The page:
Summary and Analysis Chapter II



The mythical state of Winnemac, bounded by Michigan, Ohio, Illinois, and Indiana, is half Eastern, half Midwestern, with Zenith, its largest city, surrounded by fields of corn and wheat. The University of Winnemac is at Mohalis and has a student body of twelve thousand. Young doctors of philosophy give rapid instruction in courses ranging from Sanskrit to department-store advertising. Graduates of the university, both men and women, are expected to "lead moral lives, play bridge, drive good cars, be enterprising in business, and occasionally to mention books, though they are not expected to have read them."

When Martin Arrowsmith enters Winnemac University in 1904 at the age of twenty-one, he is one of only five thousand students. Doc Vickerson is dead and so are Martin's parents, who have left him barely

enough money to finance his medical education. His idol is Professor Edwards, known as "Encore," head of the chemistry department. Dr. Norman Brumfit, instructor in English, and Professor Max Gottlieb are also introduced, the latter indirectly through characterization by his colleagues. Martin is impressed by the thought of Gottlieb, different from the others, working alone at night in a laboratory, contemptuous of academic success.

Martin's first meeting with Gottlieb is detailed in this chapter. An academic graduate, who has followed Doc Vickerson's advice to obtain training in the basic sciences, Martin feels somewhat superior to his fellow medics, most of whom have only a high school diploma before entering medical school. He is therefore disappointed and indignant when Gottlieb refuses to accept him as a student of bacteriology, saying that he is too young and that he should come back next year, after he has taken physical chemistry.

Two of Martin's fellow students, who are to appear and reappear in later chapters, are introduced here. The Reverend Ira Hinkley is going to be a medical missionary, representing the Sanctification Brotherhood. Clif Clawson, the class jester, irritates Martin. The cadavers on which the medical students work are callously christened "Billy," "Ike," and "the Parson."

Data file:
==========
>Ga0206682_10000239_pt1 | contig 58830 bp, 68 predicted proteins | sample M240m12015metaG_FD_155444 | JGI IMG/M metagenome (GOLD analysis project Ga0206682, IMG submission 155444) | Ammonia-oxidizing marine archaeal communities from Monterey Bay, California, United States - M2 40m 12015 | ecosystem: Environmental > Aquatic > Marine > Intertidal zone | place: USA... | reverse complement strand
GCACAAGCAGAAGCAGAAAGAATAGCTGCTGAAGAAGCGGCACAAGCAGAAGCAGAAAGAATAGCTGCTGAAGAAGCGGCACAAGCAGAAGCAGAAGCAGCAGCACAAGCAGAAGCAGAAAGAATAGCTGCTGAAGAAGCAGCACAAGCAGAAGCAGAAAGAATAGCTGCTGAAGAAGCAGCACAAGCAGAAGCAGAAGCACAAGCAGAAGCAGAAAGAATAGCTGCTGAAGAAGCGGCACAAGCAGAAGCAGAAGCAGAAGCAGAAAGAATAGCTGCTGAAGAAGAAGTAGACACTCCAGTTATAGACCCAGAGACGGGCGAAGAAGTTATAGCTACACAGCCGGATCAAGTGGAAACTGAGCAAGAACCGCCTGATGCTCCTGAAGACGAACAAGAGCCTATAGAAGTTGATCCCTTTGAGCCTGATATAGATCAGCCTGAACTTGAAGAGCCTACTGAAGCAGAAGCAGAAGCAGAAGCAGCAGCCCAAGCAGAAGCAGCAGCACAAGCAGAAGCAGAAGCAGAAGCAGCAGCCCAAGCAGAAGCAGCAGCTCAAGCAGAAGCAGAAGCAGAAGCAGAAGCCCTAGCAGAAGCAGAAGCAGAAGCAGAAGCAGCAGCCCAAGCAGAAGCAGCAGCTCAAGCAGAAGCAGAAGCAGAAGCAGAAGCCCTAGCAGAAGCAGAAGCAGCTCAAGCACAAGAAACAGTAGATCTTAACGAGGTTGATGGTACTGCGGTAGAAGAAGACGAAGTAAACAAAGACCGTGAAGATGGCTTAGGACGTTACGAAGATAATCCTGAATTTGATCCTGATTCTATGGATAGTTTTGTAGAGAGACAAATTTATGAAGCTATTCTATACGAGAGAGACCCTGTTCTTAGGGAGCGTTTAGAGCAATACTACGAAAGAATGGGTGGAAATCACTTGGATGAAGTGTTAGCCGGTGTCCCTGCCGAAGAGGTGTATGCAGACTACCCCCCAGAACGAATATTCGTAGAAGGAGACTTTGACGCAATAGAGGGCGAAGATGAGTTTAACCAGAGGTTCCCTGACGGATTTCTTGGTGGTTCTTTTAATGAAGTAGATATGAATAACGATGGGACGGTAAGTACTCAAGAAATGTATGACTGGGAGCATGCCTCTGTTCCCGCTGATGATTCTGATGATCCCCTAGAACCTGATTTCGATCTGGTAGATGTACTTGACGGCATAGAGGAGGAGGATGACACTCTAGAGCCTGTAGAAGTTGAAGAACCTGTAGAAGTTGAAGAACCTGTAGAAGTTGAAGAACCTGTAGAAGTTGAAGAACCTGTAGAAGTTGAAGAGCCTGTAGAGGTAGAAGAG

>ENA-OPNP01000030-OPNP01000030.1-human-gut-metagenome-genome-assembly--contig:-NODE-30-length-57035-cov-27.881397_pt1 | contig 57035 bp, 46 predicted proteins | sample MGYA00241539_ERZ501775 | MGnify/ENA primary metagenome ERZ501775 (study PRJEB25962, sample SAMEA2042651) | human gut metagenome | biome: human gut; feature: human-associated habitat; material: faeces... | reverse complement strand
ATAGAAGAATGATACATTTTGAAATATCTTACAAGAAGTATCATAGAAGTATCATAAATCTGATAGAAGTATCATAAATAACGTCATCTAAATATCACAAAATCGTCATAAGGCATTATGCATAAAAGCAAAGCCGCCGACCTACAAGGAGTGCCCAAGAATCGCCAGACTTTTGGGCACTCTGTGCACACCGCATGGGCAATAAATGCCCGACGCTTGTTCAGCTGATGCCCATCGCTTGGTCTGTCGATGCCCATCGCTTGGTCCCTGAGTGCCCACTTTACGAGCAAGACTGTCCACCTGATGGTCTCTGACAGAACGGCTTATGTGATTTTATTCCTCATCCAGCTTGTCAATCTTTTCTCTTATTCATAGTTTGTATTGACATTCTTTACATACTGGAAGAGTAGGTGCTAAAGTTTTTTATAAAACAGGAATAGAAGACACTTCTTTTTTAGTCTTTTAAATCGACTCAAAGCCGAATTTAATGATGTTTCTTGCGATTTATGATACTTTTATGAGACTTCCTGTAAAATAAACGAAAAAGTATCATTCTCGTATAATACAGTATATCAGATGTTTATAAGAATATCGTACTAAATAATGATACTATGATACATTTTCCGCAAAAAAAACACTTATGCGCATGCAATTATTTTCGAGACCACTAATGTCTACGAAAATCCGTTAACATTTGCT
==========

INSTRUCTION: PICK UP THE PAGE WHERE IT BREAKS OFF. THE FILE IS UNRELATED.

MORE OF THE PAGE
Although Martin had been a "barb" in college, having belonged to no Greek letter society, he is persuaded in medical school to join Digamma Pi. From this group, though rough and amiable, had come the honor students for the preceding three years. New members in addition to Martin are Ira Hinkley, Angus Duer, Clif Clawson, and "Fatty" Pfaff. Initiation includes smelling asafetida.

Martin's roommates in the down-at-the-heel Digamma Pi residence are Clif Clawson, Fatty Pfaff, and Irving Watters, a serious but dull second-year medic. Martin likes Clif Clawson best, who in spite of his clowning is more companionable than the others. Martin detests Ira Hinkley, pities Fatty Pfaff, and fears the brilliant Angus Duer, who listens to the jabbering of his fraternity brothers in superior silence.


Satire is strong in the description of Winnemac, particularly of its university, which, like the Ford Motor Company, produces standardized products with interchangeable parts. Though they may rattle a little, these products are expected by 1950 to have grown in numbers and influence until they have created a new world civilization: conformist, unimaginative, and dull.

Sinclair Lewis is very skillful in presenting Professor Gottlieb through the eyes of his co-workers, emphasizing the wide difference between the real scholar and the conventional ones. Martin's interest in Gottlieb's lonely laboratory work foreshadows events to be developed in later chapters. Gottlieb's poverty and aloofness as well as his devotion to science are in contrast with the easygoing sociability of the other two professors.

The character of Gottlieb is further developed as the reader meets him in person instead of through the opinions of others. His warm German accent, his refusal to accept a half-prepared student in whom he is no doubt already interested, and his ascetic mode of living are all skillfully handled to arouse reader interest. Martin, too, is growing mentally and emotionally and is beginning to wonder if Encore Edwards knows everything, after all.

There is satire in the portrayal of twenty-nine-year-old Ira Hinkley, the "romping optimist who laughed away sin and trouble." Lewis, was already planning a criticism of the clergy which was to materialize in Elmer Gantry (1927). Both Hinkley and Clawson reappear from time to time as Arrowsmith develops.

More of Martin's contemporaries are initiated into Digamma Pi and are to influence his future. Angus Duer is a brilliant and determined student, having been class valedictorian in college. "Fatty" Pfaff, who looks like "a distended hot water bottle," is the butt of many a crude joke.

A new member of Digamma Pi, Irving Watters, is introduced and characterized as "smilingly, easily, dependably dull." New light is also thrown on Martin's other roommates, and details to be recalled as the tale progresses are inserted. In preparation for the profession to which he had looked forward all his life, Martin finds "irritation and vacuity as well as supreme wisdom."